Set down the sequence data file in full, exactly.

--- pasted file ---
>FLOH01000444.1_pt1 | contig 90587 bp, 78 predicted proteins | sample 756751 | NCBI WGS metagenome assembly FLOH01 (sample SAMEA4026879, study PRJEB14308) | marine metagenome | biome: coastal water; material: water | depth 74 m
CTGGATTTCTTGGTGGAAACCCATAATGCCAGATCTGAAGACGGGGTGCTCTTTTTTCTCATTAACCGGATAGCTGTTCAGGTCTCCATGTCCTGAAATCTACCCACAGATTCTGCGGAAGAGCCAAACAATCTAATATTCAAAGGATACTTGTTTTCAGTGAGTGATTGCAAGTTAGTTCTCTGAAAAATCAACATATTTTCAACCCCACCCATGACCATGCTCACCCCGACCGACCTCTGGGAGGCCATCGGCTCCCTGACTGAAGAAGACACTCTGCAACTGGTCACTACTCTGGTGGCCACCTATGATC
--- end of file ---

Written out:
>FLOH01000444.1_pt1 | contig 90587 bp, 78 predicted proteins | sample 756751 | NCBI WGS metagenome assembly FLOH01 (sample SAMEA4026879, study PRJEB14308) | marine metagenome | biome: coastal water; material: water | depth 74 m
CTGGATTTCTTGGTGGAAACCCATAATGCCAGATCTGAAGACGGGGTGCTCTTTTTTCTCATTAACCGGATAGCTGTTCAGGTCTCCATGTCCTGAAATCTACCCACAGATTCTGCGGAAGAGCCAAACAATCTAATATTCAAAGGATACTTGTTTTCAGTGAGTGATTGCAAGTTAGTTCTCTGAAAAATCAACATATTTTCAACCCCACCCATGACCATGCTCACCCCGACCGACCTCTGGGAGGCCATCGGCTCCCTGACTGAAGAAGACACTCTGCAACTGGTCACTACTCTGGTGGCCACCTATGATC